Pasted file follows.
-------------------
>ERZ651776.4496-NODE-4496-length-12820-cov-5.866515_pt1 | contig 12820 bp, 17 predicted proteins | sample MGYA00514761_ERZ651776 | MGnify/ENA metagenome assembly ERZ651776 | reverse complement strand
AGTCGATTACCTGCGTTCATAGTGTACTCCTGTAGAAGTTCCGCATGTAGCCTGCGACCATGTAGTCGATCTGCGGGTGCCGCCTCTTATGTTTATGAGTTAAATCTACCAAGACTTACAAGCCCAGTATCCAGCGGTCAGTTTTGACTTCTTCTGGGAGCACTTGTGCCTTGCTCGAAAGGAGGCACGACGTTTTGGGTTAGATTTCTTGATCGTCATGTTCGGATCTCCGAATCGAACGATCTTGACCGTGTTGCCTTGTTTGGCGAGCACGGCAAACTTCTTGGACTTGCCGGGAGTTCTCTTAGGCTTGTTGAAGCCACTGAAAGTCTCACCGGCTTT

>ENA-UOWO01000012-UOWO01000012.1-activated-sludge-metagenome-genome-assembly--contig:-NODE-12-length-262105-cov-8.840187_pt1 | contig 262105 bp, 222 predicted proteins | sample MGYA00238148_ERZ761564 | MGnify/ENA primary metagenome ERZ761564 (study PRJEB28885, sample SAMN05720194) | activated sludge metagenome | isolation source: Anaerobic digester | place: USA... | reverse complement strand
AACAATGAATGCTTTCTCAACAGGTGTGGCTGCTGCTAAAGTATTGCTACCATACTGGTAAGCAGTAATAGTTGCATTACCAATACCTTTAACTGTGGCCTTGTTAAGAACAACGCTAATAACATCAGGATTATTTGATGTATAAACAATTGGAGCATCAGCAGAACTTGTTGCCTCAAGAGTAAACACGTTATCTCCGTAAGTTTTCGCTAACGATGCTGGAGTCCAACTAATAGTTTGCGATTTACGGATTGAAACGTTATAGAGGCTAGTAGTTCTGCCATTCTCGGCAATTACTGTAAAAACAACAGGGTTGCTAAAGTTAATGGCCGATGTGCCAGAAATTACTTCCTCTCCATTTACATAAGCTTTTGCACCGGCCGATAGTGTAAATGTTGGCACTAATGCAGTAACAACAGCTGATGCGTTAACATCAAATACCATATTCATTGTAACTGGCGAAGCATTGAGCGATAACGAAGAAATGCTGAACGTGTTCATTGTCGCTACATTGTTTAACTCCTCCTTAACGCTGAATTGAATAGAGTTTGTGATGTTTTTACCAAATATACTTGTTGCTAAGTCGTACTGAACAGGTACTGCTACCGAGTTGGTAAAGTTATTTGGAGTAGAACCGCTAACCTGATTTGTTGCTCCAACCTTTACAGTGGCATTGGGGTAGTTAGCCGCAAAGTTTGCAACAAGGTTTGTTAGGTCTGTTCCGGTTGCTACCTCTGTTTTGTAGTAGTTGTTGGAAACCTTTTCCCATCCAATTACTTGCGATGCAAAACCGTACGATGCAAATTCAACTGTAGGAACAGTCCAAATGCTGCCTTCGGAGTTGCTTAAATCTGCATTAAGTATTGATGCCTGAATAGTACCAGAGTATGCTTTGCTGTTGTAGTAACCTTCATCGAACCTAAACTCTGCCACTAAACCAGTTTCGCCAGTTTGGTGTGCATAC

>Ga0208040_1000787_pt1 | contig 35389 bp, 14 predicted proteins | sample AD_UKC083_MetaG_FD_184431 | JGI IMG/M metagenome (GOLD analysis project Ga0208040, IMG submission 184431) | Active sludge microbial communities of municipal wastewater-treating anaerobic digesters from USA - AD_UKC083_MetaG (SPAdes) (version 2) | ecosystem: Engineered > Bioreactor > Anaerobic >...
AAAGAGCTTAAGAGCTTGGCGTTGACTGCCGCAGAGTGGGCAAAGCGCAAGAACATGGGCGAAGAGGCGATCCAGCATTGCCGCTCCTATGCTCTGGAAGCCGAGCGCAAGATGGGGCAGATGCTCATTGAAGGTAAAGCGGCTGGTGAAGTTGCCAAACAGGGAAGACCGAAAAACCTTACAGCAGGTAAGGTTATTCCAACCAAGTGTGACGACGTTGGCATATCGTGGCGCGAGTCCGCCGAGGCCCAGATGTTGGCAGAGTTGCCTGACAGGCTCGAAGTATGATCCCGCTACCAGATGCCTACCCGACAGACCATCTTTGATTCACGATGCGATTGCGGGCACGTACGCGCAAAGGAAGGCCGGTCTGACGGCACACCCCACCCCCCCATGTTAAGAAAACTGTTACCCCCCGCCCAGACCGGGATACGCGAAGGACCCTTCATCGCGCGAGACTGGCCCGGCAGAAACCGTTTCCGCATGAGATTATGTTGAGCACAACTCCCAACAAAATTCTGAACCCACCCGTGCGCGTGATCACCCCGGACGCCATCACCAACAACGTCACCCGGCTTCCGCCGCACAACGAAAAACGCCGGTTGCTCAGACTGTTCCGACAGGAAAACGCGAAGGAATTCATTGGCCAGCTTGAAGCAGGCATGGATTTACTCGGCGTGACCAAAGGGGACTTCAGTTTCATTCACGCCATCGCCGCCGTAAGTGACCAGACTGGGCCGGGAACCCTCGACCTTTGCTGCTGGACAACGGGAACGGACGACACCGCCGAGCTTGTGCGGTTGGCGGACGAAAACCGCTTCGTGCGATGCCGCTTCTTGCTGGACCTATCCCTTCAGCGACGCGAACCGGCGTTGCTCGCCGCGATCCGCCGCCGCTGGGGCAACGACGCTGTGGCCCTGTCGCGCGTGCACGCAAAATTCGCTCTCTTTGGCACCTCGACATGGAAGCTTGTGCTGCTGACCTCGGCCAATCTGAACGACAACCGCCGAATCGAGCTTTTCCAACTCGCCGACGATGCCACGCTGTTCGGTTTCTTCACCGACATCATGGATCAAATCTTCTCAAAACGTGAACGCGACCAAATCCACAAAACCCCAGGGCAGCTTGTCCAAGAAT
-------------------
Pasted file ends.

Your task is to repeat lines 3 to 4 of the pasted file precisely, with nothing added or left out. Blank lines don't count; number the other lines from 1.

>ENA-UOWO01000012-UOWO01000012.1-activated-sludge-metagenome-genome-assembly--contig:-NODE-12-length-262105-cov-8.840187_pt1 | contig 262105 bp, 222 predicted proteins | sample MGYA00238148_ERZ761564 | MGnify/ENA primary metagenome ERZ761564 (study PRJEB28885, sample SAMN05720194) | activated sludge metagenome | isolation source: Anaerobic digester | place: USA... | reverse complement strand
AACAATGAATGCTTTCTCAACAGGTGTGGCTGCTGCTAAAGTATTGCTACCATACTGGTAAGCAGTAATAGTTGCATTACCAATACCTTTAACTGTGGCCTTGTTAAGAACAACGCTAATAACATCAGGATTATTTGATGTATAAACAATTGGAGCATCAGCAGAACTTGTTGCCTCAAGAGTAAACACGTTATCTCCGTAAGTTTTCGCTAACGATGCTGGAGTCCAACTAATAGTTTGCGATTTACGGATTGAAACGTTATAGAGGCTAGTAGTTCTGCCATTCTCGGCAATTACTGTAAAAACAACAGGGTTGCTAAAGTTAATGGCCGATGTGCCAGAAATTACTTCCTCTCCATTTACATAAGCTTTTGCACCGGCCGATAGTGTAAATGTTGGCACTAATGCAGTAACAACAGCTGATGCGTTAACATCAAATACCATATTCATTGTAACTGGCGAAGCATTGAGCGATAACGAAGAAATGCTGAACGTGTTCATTGTCGCTACATTGTTTAACTCCTCCTTAACGCTGAATTGAATAGAGTTTGTGATGTTTTTACCAAATATACTTGTTGCTAAGTCGTACTGAACAGGTACTGCTACCGAGTTGGTAAAGTTATTTGGAGTAGAACCGCTAACCTGATTTGTTGCTCCAACCTTTACAGTGGCATTGGGGTAGTTAGCCGCAAAGTTTGCAACAAGGTTTGTTAGGTCTGTTCCGGTTGCTACCTCTGTTTTGTAGTAGTTGTTGGAAACCTTTTCCCATCCAATTACTTGCGATGCAAAACCGTACGATGCAAATTCAACTGTAGGAACAGTCCAAATGCTGCCTTCGGAGTTGCTTAAATCTGCATTAAGTATTGATGCCTGAATAGTACCAGAGTATGCTTTGCTGTTGTAGTAACCTTCATCGAACCTAAACTCTGCCACTAAACCAGTTTCGCCAGTTTGGTGTGCATAC